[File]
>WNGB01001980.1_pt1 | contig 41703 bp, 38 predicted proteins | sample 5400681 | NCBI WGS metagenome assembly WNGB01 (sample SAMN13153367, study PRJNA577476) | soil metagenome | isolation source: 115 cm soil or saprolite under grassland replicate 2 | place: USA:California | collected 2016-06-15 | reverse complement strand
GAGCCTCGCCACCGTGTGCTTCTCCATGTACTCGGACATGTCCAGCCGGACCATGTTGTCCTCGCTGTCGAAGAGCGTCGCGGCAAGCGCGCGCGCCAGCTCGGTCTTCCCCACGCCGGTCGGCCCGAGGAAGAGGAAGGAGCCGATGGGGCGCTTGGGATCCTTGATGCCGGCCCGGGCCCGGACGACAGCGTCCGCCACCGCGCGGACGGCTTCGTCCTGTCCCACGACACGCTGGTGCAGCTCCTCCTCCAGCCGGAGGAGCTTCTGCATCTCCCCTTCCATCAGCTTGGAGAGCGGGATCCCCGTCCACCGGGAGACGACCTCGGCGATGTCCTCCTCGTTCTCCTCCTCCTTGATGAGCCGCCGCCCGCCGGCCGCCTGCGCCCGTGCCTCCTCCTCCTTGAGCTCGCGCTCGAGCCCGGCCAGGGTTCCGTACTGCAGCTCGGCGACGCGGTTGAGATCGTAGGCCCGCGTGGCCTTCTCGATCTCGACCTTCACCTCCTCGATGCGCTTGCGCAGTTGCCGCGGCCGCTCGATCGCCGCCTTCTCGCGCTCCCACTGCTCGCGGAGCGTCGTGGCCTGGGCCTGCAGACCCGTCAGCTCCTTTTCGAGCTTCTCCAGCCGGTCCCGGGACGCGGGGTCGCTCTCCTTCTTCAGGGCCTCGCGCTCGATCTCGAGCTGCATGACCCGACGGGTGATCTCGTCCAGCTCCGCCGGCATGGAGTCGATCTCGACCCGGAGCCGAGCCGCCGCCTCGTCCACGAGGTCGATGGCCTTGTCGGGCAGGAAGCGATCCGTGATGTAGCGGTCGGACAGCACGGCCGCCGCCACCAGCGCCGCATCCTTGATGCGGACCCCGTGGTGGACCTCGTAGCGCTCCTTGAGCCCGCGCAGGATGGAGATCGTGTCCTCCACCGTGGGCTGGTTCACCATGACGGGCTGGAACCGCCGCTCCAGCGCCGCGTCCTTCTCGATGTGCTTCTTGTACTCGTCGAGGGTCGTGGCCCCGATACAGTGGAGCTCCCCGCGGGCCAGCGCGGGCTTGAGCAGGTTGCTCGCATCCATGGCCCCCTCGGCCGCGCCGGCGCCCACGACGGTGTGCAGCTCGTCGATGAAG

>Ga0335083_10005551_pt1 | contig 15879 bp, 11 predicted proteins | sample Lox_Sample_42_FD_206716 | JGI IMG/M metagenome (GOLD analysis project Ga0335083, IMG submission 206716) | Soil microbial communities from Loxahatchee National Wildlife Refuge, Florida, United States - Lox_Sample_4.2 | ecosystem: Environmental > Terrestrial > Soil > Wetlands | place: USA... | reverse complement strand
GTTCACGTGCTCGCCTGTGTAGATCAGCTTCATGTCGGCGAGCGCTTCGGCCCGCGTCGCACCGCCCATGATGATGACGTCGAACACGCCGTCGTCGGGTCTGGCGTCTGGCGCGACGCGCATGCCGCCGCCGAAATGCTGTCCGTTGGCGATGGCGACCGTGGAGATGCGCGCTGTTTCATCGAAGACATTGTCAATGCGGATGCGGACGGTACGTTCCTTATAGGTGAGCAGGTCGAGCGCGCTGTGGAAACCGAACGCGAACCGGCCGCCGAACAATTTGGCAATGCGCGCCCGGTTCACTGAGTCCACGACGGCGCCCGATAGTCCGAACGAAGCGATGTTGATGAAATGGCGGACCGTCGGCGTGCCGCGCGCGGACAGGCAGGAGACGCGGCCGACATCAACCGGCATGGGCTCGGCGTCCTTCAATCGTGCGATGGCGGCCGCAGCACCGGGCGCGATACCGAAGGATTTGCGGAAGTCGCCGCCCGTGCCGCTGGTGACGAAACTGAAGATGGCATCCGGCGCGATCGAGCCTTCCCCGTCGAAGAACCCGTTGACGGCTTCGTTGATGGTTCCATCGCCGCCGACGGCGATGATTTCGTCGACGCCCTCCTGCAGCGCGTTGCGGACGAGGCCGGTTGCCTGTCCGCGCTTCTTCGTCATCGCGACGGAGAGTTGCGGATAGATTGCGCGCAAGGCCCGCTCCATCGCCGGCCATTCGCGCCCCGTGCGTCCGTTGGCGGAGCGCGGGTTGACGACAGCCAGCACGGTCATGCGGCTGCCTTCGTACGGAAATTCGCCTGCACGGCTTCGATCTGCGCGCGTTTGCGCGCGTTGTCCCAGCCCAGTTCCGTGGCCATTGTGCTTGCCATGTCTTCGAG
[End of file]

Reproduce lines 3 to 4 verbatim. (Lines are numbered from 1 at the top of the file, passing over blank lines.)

>Ga0335083_10005551_pt1 | contig 15879 bp, 11 predicted proteins | sample Lox_Sample_42_FD_206716 | JGI IMG/M metagenome (GOLD analysis project Ga0335083, IMG submission 206716) | Soil microbial communities from Loxahatchee National Wildlife Refuge, Florida, United States - Lox_Sample_4.2 | ecosystem: Environmental > Terrestrial > Soil > Wetlands | place: USA... | reverse complement strand
GTTCACGTGCTCGCCTGTGTAGATCAGCTTCATGTCGGCGAGCGCTTCGGCCCGCGTCGCACCGCCCATGATGATGACGTCGAACACGCCGTCGTCGGGTCTGGCGTCTGGCGCGACGCGCATGCCGCCGCCGAAATGCTGTCCGTTGGCGATGGCGACCGTGGAGATGCGCGCTGTTTCATCGAAGACATTGTCAATGCGGATGCGGACGGTACGTTCCTTATAGGTGAGCAGGTCGAGCGCGCTGTGGAAACCGAACGCGAACCGGCCGCCGAACAATTTGGCAATGCGCGCCCGGTTCACTGAGTCCACGACGGCGCCCGATAGTCCGAACGAAGCGATGTTGATGAAATGGCGGACCGTCGGCGTGCCGCGCGCGGACAGGCAGGAGACGCGGCCGACATCAACCGGCATGGGCTCGGCGTCCTTCAATCGTGCGATGGCGGCCGCAGCACCGGGCGCGATACCGAAGGATTTGCGGAAGTCGCCGCCCGTGCCGCTGGTGACGAAACTGAAGATGGCATCCGGCGCGATCGAGCCTTCCCCGTCGAAGAACCCGTTGACGGCTTCGTTGATGGTTCCATCGCCGCCGACGGCGATGATTTCGTCGACGCCCTCCTGCAGCGCGTTGCGGACGAGGCCGGTTGCCTGTCCGCGCTTCTTCGTCATCGCGACGGAGAGTTGCGGATAGATTGCGCGCAAGGCCCGCTCCATCGCCGGCCATTCGCGCCCCGTGCGTCCGTTGGCGGAGCGCGGGTTGACGACAGCCAGCACGGTCATGCGGCTGCCTTCGTACGGAAATTCGCCTGCACGGCTTCGATCTGCGCGCGTTTGCGCGCGTTGTCCCAGCCCAGTTCCGTGGCCATTGTGCTTGCCATGTCTTCGAG